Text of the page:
Theresa May left the EU leaders summit in Salzburg last week amid rancor and ridicule, her Brexit plan in tatters and the specter of a no-deal Brexit looking likelier than ever. As diplomatic failures go, this was pretty major. Britain is supposed to have a top-flight civil service, a “Rolls-Royce machine” that purrs its way through challenges and crises. So how could our diplomats have so seriously misread their European partners?
In the search for people to blame, the prime ministers Europe adviser Olly Robbins has come under fire: “Why were we on Chequers when Chequers so obviously wasnt going to cut the mustard?” asked former Tory leader Iain Duncan Smith. Other potential culprits have included Mays political team, who ignored civil servants advice, those dependable bogeymen the Democratic Unionist Party and of course the EU leaders themselves.
Theres a rather more convincing explanation for this massive failure: Its a failure of the ecosystem of Mays government, rather than the individuals involved. British government machinery tends to be more comfortable executing a task than questioning fundamental assumptions.
At its best, it makes the British civil service highly effective at pragmatic delivery. At its worst, it creates a walled-off machine, operating in isolation.
The Chequers plan is the classic example of what you get when your red lines have made most options untenable.
This is not the first time that geopolitical disasters have resulted from an overly narrow approach. In the run-up to the Iraq war, British diplomats and spies were tasked with making the case that Saddam Hussein had weapons of mass destruction. They set about delivering with determination and energy. So successful was this work that, in early 2002, then-CIA Director George Tenet complained to his own spies that “all the good reporting I get is from [MI6].”
Unfortunately, nobody thought to ask the prior question: “Have they actually got these weapons?” The results are now all too well-known: Iraq was invaded on the false premise of a threat from WMD. The country collapsed into anarchy which still plagues it and the wider region, leading directly to the rise of ISIS and a new wave of global terrorism.
Mays Brexit negotiations have suffered from many in her own party questioning her ideological commitment to the cause and very challenging parliamentary arithmetic in light of her failed election campaign in 2017.
Her room for maneuver is further restricted by some of the U.K.s most influential media outlets belittling her advisers and pushing for outlandish and improbable negotiating outcomes, something I have drawn attention to on social media.
Inside this pressure cooker, particularly the extreme pressure that the Brexit process is generating, there is an understandable tendency to focus on the narrow task at hand. This leaves British officials feverishly developing a plan that respects Mays self-defeating red lines rather than the bigger task of finding a plan that can actually be accepted by Europe.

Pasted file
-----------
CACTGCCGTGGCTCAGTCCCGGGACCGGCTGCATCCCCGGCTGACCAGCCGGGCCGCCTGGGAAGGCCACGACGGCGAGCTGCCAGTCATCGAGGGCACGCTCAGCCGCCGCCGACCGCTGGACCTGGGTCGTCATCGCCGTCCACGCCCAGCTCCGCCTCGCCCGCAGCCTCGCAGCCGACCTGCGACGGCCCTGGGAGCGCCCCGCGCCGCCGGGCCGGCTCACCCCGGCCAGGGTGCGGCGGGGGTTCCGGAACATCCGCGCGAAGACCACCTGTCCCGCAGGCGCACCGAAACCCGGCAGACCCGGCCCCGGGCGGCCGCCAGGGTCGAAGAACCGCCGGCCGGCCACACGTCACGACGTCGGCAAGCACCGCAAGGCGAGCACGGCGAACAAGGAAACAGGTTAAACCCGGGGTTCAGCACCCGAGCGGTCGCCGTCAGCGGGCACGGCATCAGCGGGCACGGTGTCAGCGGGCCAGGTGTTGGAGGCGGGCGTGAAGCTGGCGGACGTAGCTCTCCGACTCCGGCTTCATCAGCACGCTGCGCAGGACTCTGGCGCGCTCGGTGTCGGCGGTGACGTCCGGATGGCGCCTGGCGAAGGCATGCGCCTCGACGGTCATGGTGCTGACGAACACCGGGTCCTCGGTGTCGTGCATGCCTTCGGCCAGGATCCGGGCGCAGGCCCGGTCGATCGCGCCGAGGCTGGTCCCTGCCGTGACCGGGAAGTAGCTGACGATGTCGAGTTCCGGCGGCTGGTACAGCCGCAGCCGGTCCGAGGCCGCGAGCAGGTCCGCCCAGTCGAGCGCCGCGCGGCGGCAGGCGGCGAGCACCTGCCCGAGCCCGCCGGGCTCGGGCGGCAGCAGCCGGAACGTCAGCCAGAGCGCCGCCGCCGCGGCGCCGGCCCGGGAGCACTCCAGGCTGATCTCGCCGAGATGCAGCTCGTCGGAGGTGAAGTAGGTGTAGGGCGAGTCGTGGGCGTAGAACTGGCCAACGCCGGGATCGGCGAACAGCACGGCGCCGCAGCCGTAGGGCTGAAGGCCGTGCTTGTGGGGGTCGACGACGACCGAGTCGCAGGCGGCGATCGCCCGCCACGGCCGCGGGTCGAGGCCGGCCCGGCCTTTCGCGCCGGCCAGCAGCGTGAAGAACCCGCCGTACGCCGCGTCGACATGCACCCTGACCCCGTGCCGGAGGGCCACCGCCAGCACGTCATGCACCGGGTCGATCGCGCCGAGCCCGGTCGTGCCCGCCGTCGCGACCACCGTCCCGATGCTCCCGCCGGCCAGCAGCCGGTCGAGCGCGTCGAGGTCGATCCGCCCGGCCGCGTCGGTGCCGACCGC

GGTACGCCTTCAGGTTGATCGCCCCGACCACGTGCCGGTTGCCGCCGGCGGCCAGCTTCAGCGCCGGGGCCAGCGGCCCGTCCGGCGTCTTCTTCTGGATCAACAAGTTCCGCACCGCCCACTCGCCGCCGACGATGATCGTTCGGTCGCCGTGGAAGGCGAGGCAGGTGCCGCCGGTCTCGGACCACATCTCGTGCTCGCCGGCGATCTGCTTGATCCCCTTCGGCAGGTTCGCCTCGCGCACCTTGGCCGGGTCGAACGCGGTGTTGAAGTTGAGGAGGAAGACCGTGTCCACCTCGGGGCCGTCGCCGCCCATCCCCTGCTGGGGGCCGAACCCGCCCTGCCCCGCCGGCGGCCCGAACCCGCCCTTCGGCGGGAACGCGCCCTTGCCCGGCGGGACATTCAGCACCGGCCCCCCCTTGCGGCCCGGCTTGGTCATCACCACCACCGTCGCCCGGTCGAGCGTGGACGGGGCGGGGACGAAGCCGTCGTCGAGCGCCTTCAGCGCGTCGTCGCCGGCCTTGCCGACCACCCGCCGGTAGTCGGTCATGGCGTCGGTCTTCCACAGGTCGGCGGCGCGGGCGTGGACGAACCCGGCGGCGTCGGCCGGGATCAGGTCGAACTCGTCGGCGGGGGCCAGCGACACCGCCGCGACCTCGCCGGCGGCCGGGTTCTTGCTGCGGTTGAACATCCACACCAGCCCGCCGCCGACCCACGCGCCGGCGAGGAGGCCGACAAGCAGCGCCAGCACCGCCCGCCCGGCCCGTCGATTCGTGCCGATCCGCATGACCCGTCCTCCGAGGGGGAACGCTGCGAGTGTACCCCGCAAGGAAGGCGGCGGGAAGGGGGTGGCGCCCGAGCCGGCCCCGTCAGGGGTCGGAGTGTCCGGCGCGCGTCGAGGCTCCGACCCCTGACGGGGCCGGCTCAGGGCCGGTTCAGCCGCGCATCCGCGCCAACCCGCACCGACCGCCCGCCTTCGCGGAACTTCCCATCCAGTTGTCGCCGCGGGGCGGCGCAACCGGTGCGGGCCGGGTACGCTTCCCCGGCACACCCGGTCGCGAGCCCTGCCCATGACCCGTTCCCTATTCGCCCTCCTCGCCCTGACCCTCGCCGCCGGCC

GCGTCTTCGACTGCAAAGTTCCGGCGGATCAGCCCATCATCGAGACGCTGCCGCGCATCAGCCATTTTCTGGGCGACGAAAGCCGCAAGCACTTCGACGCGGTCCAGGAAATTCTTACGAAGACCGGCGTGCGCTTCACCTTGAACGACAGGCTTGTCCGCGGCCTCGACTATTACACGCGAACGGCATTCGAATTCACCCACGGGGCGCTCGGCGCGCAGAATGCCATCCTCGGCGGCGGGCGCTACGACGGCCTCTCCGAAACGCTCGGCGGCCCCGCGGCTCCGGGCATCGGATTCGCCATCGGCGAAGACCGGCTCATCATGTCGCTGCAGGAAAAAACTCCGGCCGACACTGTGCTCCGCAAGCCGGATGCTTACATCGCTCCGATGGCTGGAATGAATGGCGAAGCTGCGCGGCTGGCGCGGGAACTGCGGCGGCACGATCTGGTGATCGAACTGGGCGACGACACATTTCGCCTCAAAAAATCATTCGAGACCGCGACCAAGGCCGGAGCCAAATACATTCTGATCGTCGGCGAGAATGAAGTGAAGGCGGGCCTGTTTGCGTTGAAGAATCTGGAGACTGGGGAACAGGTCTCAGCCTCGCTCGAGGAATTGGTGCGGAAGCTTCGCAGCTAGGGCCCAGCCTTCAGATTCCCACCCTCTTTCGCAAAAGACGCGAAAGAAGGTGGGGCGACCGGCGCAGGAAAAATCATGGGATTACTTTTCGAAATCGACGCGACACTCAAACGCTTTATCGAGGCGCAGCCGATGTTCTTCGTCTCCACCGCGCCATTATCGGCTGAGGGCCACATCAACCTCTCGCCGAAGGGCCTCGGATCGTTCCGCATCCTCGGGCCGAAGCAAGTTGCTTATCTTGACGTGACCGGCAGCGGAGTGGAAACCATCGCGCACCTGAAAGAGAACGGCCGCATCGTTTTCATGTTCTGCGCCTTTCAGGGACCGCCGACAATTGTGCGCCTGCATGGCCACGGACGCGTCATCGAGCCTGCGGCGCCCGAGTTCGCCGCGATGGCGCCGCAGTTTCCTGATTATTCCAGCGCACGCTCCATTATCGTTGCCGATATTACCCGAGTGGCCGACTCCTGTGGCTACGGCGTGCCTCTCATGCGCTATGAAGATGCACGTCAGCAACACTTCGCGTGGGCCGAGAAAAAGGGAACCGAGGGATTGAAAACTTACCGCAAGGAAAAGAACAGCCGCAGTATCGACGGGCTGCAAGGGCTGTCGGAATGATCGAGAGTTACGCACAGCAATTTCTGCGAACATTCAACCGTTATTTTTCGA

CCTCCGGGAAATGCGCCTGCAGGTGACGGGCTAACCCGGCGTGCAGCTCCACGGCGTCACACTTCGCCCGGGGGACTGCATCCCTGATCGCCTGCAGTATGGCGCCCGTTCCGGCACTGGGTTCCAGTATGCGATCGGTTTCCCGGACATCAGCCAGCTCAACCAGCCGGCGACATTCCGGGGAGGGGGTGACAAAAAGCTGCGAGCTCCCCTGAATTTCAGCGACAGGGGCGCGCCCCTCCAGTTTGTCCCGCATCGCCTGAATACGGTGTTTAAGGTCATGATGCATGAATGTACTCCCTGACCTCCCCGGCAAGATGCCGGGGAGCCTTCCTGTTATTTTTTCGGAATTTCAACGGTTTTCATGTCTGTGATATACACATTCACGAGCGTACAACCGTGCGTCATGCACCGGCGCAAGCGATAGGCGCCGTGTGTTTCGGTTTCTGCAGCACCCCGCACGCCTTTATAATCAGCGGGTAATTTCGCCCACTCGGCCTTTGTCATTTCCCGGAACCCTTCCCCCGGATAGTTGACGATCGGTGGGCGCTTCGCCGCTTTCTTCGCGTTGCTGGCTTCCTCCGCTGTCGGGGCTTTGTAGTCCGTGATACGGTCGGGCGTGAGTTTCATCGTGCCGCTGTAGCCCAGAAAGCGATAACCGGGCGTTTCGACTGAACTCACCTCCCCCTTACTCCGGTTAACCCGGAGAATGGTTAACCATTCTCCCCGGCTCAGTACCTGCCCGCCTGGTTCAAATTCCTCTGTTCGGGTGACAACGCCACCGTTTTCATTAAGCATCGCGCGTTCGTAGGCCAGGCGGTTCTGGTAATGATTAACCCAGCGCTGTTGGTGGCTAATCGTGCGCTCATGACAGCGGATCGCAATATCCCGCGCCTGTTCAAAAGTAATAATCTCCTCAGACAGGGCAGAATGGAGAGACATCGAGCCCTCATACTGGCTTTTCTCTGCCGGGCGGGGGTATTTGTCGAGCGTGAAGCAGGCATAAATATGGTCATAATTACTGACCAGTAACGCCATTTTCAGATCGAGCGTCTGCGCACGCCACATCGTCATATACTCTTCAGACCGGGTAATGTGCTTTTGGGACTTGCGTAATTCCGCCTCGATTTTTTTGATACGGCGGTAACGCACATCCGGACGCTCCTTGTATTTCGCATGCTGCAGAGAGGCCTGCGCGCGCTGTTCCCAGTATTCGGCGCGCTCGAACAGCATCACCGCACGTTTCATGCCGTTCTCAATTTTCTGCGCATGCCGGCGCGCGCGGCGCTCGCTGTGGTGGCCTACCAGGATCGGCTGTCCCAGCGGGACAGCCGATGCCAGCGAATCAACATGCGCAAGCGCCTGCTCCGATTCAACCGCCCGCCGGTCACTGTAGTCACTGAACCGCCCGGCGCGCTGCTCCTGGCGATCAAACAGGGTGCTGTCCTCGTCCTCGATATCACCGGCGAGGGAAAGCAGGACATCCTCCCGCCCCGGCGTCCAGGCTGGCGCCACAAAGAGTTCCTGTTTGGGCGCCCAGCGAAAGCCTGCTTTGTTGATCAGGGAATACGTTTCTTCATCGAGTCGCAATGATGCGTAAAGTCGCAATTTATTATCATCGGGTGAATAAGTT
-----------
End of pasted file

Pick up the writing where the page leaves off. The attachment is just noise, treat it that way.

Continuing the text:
Britains Prime Minister Theresa May leaves after making a statement on Brexit negotiations | Paul Grover/AFP via Getty Images
The Brexit plan agreed by Cabinet ministers at the prime ministers Chequers residence in July is the classic example of what you get when your red lines have made most options untenable but the public has been promised amazing results. It is rather like one of those brainteasers where, using only paper and sellotape, you must make a wine bottle stand 12 inches off the floor for a minute. There is an answer, but it isnt very useful in the real world.
There are also subtle hierarchies built into the British system that make these sorts of car crashes more likely. The clues are in the names: civil servants serve; special advisers advise. Civil servants, even very senior ones, are not often called upon to advise on policies (certainly not as often as theyd like you to think). Civil servants who offer too much realistic advice are often written off as defeatist and moved on, as was the case with former U.K. permanent representative to the EU, Ivan Rogers.
Policies are dreamed up by politicians and their special advisers and given to civil servants to implement. Some special advisers are experts, offering valuable insights not available inside the civil service. Many are long-term party activists who make much of their superior ability to understand their parties voters and fear nothing more than an unpopular policy.
When Conservative MP Richard Drax tried to ambush Olly Robbins at a select committee hearing by asking the civil servant whether, “personally, in your heart,” he is completely committed to Brexit, the reply was: “There is no part of my personal views that will ever play a role in how I serve the government of the day.”
This is an admirable expression of impartiality, but it might have been useful to have some of Robbins personal views injected into the process, given his wide experience. However, a government under pressure at home and abroad, seeing its policy drift toward failure, has turned in on itself just when it needs new ideas.
Until Theresa May starts to focus on the real problems the EU has with her position, rather than her own arbitrary red lines, the specter of no deal will loom ever larger.
Arthur Snell was a British diplomat between 1998 and 2014. He now works as a political risk consultant.